Conflict of Interests
The authors declare that there is no conflict of interests regarding the publication of this paper.
This study was supported by Grants from National Natural Science Foundation of China, no. 81102297; Science and Technology Committee of Shanghai Municipality, China, nos. KF1101 and KF1405; and Zhejiang Provincial Natural Science Foundation of China, no. LY14H230001.
C. Sastre, V. Baillif-Couniou, P. Kintz et al., “Fatal accidental hydrogen sulfide poisoning: a domestic case,” Journal of Forensic Sciences, vol. 58, supplement 1, pp. S280–S284, 2013.View at: Google Scholar
Y. Chen and R. Wang, “The message in the air: hydrogen sulfide metabolism in chronic respiratory diseases,” Respiratory Physiology & Neurobiology, vol. 184, pp. 130–138, 2012.View at: Google Scholar
K. Tokuda, K. Kida, E. Marutani et al., “Inhaled hydrogen sulfide prevents endotoxin-induced systemic inflammation and improves survival by altering sulfide metabolism in mice,” Antioxidants & Redox Signaling, vol. 17, pp. 11–21, 2012.View at: Google Scholar
H. Zhou, “Clinical pharmacokinetics of etanercept: a fully humanized soluble recombinant tumor necrosis factor receptor fusion protein,” Journal of Clinical Pharmacology, vol. 45, pp. 490–497, 2005.View at: Google Scholar
R. Wang, “Toxic gas, lifesaver,” Scientific American, vol. 302, pp. 66–71, 2010.View at: Google Scholar
Z. Tozuka, S. Aoyama, K. Nozawa et al., “Comprehensive quantitative and qualitative liquid chromatography-radioisotope-mass spectrometry analysis for safety testing of tolbutamide metabolites without standard samples,” Journal of Pharmaceutical Sciences, vol. 100, pp. 4024–4036, 2011.View at: Google Scholar
R. O. Beauchamp Jr., J. S. Bus, J. A. Popp, C. J. Boreiko, and D. A. Andjelkovich, “A critical review of the literature on hydrogen sulfide toxicity,” Critical Reviews in Toxicology, vol. 13, no. 1, pp. 25–97, 1984.View at: Google Scholar
M. Lancia, L. Panata, V. Tondi, L. Carlini, M. Bacci, and R. Rossi, “A fatal work-related poisoning by hydrogen sulfide: report on a case,” The American Journal of Forensic Medicine and Pathology, vol. 34, pp. 315–317, 2013.View at: Google Scholar
G. Gerasimon, S. Bennett, J. Musser, and J. Rinard, “Acute hydrogen sulfide poisoning in a dairy farmer,” Clinical Toxicology, vol. 45, pp. 420–423, 2007.View at: Google Scholar
A. Truscott, “Suicide fad threatens neighbours, rescuers,” Canadian Medical Association Journal, vol. 179, pp. 312–313, 2008.View at: Google Scholar
A. Zhang, H. Sun, and X. Wang, “Serum metabolomics as a novel diagnostic approach for disease: a systematic review,” Analytical and Bioanalytical Chemistry, vol. 404, pp. 1239–1245, 2012.View at: Google Scholar
H. Kamp, E. Fabian, S. Groeters et al., “Application of in vivo metabolomics to preclinical/toxicological studies: case study on phenytoin-induced systemic toxicity,” Bioanalysis, vol. 4, pp. 2291–2301, 2012.View at: Google Scholar
H. Tsugawa, Y. Tsujimoto, M. Arita, T. Bamba, and E. Fukusaki, “GC/MS based metabolomics: development of a data mining system for metabolite identification by using soft independent modeling of class analogy (SIMCA),” BMC Bioinformatics, vol. 12, p. 131, 2011.View at: Publisher Site | Google Scholar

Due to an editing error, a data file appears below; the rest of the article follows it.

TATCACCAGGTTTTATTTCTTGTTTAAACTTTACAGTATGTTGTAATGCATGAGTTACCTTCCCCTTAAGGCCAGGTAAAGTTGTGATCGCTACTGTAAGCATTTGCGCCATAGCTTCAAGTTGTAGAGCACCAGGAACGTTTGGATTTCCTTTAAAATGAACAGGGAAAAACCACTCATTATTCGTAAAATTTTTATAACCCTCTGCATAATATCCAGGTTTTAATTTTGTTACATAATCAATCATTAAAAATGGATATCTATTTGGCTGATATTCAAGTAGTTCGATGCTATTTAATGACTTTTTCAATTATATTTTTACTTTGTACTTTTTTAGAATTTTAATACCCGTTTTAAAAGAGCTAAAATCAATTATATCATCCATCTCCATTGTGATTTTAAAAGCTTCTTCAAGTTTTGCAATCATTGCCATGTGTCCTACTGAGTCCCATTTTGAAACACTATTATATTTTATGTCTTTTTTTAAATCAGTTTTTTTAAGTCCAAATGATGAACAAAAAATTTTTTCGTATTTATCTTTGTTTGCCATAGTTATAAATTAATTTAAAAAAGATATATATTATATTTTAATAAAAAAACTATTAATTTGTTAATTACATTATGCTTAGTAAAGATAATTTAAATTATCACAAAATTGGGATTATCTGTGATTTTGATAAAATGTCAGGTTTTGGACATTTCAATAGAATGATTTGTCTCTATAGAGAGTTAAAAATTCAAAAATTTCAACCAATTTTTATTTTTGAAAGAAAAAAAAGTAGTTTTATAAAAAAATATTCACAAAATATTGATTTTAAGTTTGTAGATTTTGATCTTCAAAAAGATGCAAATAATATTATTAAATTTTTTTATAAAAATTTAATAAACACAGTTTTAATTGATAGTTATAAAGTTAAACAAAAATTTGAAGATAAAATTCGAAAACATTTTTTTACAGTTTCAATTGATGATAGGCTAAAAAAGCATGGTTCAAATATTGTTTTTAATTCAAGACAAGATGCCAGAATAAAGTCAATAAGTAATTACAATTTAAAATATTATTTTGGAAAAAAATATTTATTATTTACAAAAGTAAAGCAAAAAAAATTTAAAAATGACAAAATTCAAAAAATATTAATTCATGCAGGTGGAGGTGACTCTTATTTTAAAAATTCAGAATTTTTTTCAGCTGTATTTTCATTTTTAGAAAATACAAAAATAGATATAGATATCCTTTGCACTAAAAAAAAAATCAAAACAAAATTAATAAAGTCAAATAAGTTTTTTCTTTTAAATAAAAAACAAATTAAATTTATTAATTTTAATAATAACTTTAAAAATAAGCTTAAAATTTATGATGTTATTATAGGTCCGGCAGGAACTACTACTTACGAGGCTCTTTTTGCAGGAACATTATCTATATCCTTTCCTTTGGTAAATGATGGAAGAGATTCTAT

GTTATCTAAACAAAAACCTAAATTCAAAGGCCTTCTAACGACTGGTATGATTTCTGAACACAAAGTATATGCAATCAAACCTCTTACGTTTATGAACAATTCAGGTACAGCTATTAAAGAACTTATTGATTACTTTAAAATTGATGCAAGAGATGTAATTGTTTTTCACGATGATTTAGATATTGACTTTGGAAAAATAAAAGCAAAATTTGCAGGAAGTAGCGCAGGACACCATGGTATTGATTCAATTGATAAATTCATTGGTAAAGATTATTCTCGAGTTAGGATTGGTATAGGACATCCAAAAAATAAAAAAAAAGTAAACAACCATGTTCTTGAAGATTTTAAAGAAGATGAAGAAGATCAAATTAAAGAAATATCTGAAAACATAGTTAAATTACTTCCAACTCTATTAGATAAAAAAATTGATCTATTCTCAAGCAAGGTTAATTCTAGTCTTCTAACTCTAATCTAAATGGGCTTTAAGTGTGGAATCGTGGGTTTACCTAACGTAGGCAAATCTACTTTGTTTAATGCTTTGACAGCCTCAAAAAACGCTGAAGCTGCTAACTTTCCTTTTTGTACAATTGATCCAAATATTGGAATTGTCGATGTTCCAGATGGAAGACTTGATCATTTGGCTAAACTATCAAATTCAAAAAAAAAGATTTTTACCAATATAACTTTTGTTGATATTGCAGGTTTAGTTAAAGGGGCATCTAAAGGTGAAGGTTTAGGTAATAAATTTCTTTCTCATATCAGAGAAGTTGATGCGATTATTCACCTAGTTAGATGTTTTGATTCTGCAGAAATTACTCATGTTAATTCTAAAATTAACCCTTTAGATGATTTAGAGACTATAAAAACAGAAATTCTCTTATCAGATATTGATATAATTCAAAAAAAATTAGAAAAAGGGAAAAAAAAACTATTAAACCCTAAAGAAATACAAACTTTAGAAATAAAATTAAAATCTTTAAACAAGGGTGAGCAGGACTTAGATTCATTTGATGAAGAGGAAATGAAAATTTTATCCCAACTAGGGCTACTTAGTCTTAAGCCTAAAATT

D. Yao, X. Shi, L. Wang, B. A. Gosnell, and C. Chen, “Characterization of differential cocaine metabolism in mouse and rat through metabolomics-guided metabolite profiling,” Drug Metabolism and Disposition, vol. 41, pp. 79–88, 2013.View at: Google Scholar
X. Wang, X. Chen, M. Chen et al., “Assessment of effects of chronic hydrogen sulfide poisoning on cytochrome p450 isoforms activity of rats by cocktail approach,” Biological & Pharmaceutical Bulletin, vol. 36, pp. 1627–1633, 2013.View at: Google Scholar
A. Haouala, B. Zanolari, B. Rochat et al., “Therapeutic drug monitoring of the new targeted anticancer agents imatinib, nilotinib, dasatinib, sunitinib, sorafenib and lapatinib by LC tandem mass spectrometry,” Journal of Chromatography B, vol. 877, no. 22, pp. 1982–1996, 2009.View at: Publisher Site | Google Scholar
A. D'Aniello, A. Vetere, G. H. Fisher, G. Cusano, M. Chavez, and L. Petrucelli, “Presence of D-alanine in proteins of normal and Alzheimer human brain,” Brain Research, vol. 592, pp. 44–48, 1992.View at: Google Scholar
V. R. Drel, P. Pacher, M. J. Stevens, and I. G. Obrosova, “Aldose reductase inhibition counteracts nitrosative stress and poly(ADP-ribose) polymerase activation in diabetic rat kidney and high-glucose-exposed human mesangial cells,” Free Radical Biology & Medicine, vol. 40, no. 8, pp. 1454–1465, 2006.View at: Publisher Site | Google Scholar
J. K. Nicholson, M. P. O'Flynn, P. J. Sadler, A. F. Macleod, S. M. Juul, and P. H. Sonksen, “Proton-nuclear-magnetic-resonance studies of serum, plasma and urine from fasting normal and diabetic subjects,” The Biochemical Journal, vol. 217, pp. 365–375, 1984.View at: Google Scholar
H. Ohvo-Rekila, B. Ramstedt, P. Leppimaki, and J. P. Slotte, “Cholesterol interactions with phospholipids in membranes,” Progress in Lipid Research, vol. 41, pp. 66–97, 2002.View at: Google Scholar
A. M. Jenner, X. He, and W. Y. Ong, “Kainate neurotoxicity activates glial expression of oxysterol biosynthetic enzymes and increases oxysterols in the rat hippocampus,” Free Radical Research, vol. 39, p. S64, 2005.View at: Google Scholar
D. C. Centeno, S. N. Oliver, A. Nunes-Nesi et al., “Metabolic regulation of pathways of carbohydrate oxidation in potato (Solanum tuberosum) tubers,” Physiologia Plantarum, vol. 133, pp. 744–754, 2008.View at: Google Scholar
A. C. Figueiredo-Silva, G. Corraze, S. Kaushik, J. B. Peleteiro, and L. M. Valente, “Modulation of blackspot seabream (Pagellus bogaraveo) intermediary metabolic pathways by dispensable amino acids,” Amino Acids, vol. 39, pp. 1401–1416, 2010.View at: Google Scholar